How To Design Emotional Customer Loyalty Mechanics
Customer loyalty can't be bought yet most loyalty programmes default to discounts, rewards and incentives - transactional mechanics that can serve only to make consumers more value conscious and deal hungry. Such mechanics can easily be copied or surpassed by competitors.
Instead brands should seek to build deeper relationships with their customers and an understanding of emotional drivers is essential.
Read on to understand the 5 emotional drivers of customer loyalty.
Moving Beyond The Transactional
While only being identified relatively recently, these emotional drivers cut to the basics of human needs and desires.
Driver 1 - Autonomy
This is the urge to direct our own lives. Consumers want more control over their interactions with brands - the touchpoints that they want to use, the access to their information and the the content that they wish to use.
Consider the basics of your service delivery and the extent to which you allow customers to self-serve, select the products and services that they wants and how, when and where they expect access to them.
Getting the basics right is a key facet of effective customer retention strategies.
Driver 2 - Mastery
We all want to get better at the things that are personally important to us.
Thinking about this can be uncomfortable for marketers. Are our brands personally important to our customers? Or is engagement and the barriers to switching or stopping actually quite low?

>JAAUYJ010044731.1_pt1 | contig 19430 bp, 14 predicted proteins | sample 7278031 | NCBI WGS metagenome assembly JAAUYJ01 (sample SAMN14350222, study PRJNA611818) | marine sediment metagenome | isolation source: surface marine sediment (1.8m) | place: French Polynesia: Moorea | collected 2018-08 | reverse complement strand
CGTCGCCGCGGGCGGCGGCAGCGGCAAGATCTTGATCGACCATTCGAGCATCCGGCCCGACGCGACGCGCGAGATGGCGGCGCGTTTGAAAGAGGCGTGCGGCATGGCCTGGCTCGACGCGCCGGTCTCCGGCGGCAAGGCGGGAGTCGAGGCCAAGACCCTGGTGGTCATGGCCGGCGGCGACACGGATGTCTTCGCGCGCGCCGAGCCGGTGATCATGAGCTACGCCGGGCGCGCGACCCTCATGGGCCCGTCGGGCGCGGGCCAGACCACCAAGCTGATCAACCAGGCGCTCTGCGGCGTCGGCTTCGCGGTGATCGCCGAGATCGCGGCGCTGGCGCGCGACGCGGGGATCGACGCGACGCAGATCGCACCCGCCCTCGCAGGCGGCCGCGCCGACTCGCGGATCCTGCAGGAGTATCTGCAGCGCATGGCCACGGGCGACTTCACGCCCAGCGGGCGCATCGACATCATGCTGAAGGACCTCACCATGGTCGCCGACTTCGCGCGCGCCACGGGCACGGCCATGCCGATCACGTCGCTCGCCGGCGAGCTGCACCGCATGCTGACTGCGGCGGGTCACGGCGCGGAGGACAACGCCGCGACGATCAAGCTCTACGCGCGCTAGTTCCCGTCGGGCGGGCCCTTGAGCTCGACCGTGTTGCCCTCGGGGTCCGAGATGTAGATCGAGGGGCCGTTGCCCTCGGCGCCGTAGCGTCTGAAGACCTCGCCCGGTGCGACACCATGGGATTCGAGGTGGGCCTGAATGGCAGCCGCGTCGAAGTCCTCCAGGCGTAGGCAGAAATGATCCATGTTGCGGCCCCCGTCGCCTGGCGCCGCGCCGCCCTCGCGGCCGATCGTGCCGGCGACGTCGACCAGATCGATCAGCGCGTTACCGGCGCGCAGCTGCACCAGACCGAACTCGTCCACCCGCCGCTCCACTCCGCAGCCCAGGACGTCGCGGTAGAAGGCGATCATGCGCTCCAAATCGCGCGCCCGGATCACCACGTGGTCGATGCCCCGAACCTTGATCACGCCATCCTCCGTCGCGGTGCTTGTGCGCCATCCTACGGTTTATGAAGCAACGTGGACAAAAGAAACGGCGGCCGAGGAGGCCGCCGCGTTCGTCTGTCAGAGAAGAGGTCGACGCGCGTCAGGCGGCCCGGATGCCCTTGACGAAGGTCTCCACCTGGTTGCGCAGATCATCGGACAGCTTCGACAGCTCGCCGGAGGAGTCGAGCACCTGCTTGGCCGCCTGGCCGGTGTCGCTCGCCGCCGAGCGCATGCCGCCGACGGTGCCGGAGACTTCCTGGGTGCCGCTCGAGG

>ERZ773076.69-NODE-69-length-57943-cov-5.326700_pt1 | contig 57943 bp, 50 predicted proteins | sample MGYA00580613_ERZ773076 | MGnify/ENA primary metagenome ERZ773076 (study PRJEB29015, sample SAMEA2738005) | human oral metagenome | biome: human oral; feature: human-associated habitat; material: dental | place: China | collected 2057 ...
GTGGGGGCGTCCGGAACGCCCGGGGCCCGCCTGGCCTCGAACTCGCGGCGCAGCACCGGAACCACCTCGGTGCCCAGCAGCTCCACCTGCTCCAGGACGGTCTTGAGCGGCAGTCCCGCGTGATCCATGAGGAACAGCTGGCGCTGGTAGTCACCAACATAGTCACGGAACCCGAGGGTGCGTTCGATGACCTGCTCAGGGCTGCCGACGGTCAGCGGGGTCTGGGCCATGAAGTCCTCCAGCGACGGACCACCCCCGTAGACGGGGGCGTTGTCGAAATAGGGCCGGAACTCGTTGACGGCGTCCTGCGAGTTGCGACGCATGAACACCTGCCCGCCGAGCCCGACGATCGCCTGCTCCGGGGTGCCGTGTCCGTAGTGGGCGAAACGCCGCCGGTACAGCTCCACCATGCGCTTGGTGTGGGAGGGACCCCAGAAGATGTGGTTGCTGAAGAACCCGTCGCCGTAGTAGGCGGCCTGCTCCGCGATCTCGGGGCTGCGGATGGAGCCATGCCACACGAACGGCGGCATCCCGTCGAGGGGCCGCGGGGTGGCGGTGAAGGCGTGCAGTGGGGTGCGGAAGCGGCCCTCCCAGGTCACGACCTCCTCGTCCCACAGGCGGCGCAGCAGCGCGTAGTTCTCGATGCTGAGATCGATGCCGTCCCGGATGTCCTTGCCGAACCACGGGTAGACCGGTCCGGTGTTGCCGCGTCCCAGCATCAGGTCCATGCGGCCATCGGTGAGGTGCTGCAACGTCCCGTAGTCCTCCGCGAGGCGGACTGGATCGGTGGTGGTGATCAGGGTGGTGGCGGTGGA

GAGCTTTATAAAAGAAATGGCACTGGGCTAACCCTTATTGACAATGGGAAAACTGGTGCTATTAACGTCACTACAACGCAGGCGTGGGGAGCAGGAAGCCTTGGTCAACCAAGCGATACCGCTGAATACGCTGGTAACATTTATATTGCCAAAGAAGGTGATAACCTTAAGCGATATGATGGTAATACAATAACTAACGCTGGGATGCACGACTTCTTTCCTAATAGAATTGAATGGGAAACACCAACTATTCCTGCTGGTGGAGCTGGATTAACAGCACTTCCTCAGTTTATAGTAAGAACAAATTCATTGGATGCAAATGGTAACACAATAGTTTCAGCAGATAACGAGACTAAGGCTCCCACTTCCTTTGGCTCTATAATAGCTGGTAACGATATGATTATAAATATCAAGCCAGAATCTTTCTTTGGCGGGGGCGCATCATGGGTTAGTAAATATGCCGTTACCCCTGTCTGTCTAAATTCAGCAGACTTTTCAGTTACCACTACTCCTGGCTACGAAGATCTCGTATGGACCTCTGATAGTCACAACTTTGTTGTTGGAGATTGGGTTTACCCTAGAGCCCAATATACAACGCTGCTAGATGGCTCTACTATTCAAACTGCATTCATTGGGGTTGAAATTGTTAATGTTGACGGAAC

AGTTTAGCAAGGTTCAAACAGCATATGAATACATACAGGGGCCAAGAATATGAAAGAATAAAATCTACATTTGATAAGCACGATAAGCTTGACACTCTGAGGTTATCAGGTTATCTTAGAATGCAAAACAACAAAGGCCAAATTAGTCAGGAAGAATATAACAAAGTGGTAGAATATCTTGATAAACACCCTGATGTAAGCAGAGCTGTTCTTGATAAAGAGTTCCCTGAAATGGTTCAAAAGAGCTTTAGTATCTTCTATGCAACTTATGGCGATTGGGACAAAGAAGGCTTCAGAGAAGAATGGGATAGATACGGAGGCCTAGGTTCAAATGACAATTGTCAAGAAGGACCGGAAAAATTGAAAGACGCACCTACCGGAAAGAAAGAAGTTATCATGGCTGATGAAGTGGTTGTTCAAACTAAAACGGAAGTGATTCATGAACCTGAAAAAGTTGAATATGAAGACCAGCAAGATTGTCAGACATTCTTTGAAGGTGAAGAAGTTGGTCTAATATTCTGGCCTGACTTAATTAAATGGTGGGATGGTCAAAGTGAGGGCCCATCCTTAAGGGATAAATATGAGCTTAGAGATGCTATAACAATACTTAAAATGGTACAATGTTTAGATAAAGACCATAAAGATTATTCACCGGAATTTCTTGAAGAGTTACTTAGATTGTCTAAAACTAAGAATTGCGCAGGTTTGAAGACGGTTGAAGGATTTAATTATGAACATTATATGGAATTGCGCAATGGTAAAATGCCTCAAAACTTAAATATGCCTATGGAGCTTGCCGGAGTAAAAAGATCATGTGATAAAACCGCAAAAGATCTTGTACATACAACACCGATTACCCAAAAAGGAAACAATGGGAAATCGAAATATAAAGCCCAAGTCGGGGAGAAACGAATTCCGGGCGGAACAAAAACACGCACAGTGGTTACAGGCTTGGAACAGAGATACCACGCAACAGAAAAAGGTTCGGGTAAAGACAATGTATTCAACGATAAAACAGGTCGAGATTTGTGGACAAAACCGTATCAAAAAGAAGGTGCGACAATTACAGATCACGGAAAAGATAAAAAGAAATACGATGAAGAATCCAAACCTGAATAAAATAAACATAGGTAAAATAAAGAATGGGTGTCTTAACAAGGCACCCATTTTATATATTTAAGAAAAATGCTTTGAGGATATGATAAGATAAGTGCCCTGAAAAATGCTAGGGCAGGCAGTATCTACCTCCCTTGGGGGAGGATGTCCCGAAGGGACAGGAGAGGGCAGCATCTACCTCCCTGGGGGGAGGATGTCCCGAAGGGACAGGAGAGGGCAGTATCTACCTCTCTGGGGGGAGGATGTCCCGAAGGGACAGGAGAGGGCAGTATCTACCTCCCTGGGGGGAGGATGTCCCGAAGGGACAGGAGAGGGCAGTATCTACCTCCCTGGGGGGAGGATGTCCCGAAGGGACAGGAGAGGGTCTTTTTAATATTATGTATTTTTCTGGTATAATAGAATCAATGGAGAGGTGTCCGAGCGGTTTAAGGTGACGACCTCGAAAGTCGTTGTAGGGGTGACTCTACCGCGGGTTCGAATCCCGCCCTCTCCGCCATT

That said, the emotional driver is wanting to improve.
Driver 3 - Purpose
The desire to do what we do in the service of something that is larger than ourselves.
This means feeling that one is making a difference. Not an easy task for many brands.
Driver 4 - Progress
We all want to see results and feel a sense of achievement.
Often with a blunt execution, this is an emotional driver that airlines and car hire companies have understood for decades; tiers, privileges and badges have been developed to build a sense of progress - the more your visit, the more you will get.
Progress shouldn't mean transactional mechanics but it is a key emotional driver.
Driver 5 - Social
This is the need to belong, be connected and interact - in other words to connect with others.
As Mark Riston has said, this doesn't mean that consumers want to be socially connected with brands. But brands can certainly play a role in facilitating connections and interactions and engendering a sense of belonging.
This is a particularly powerful emotional driver and one that, done with empathy and careful consideration, can significantly differentiate a brand.
So What Does This Mean For Customer Loyalty?
Understanding these drivers amongst your customers and prospects is key.
Start with the understanding and use it as the basis to define the role that your brand plays or could play in the lives of your customers. You can then select the drivers that you can credibly build propositions around and us these as the basis for designing your approach to customer loyalty.